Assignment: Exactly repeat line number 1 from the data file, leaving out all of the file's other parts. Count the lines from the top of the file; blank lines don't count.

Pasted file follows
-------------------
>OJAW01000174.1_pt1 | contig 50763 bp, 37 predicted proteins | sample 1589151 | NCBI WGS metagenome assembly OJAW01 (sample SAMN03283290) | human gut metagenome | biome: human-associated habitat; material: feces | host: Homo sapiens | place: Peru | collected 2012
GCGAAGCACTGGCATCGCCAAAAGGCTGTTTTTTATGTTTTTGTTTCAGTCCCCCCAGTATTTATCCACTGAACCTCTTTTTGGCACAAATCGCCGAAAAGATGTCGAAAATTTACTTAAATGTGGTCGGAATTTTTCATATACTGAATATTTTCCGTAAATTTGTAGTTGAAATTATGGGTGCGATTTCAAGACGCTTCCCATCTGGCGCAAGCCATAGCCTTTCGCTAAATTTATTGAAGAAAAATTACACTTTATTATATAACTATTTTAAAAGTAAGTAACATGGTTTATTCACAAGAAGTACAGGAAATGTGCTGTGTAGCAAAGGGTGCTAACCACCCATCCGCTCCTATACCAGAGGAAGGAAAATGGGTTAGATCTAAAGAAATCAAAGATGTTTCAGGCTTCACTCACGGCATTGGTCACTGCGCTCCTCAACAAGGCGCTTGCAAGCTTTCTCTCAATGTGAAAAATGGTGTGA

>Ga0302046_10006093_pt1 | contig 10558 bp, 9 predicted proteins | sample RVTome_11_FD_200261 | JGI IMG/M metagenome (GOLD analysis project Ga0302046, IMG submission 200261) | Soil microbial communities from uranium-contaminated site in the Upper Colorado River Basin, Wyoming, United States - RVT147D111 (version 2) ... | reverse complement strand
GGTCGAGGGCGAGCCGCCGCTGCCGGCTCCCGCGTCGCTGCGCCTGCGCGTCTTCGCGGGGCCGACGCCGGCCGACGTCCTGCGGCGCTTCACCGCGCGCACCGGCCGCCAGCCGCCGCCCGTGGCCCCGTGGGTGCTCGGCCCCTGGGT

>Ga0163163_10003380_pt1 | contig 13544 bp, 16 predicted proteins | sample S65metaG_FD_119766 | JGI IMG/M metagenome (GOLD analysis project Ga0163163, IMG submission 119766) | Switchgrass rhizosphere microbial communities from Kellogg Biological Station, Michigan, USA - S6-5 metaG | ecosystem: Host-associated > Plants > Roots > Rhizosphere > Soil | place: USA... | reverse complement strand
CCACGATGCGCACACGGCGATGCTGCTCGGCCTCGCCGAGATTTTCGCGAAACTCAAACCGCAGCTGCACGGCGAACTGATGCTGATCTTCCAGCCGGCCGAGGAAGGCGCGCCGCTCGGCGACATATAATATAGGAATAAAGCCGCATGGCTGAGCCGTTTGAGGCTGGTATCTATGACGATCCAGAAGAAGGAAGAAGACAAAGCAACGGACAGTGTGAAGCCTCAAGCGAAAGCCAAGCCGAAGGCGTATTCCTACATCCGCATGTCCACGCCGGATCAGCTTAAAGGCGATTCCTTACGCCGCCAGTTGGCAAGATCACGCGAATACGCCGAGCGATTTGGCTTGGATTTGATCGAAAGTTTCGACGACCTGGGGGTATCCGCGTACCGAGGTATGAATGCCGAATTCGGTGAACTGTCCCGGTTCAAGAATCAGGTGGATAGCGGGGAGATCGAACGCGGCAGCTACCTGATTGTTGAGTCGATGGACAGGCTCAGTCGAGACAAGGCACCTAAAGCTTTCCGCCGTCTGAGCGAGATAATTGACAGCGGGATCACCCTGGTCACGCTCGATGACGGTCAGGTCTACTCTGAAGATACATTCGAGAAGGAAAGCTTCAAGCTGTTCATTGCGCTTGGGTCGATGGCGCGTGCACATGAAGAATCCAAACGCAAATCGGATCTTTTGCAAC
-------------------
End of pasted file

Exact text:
>OJAW01000174.1_pt1 | contig 50763 bp, 37 predicted proteins | sample 1589151 | NCBI WGS metagenome assembly OJAW01 (sample SAMN03283290) | human gut metagenome | biome: human-associated habitat; material: feces | host: Homo sapiens | place: Peru | collected 2012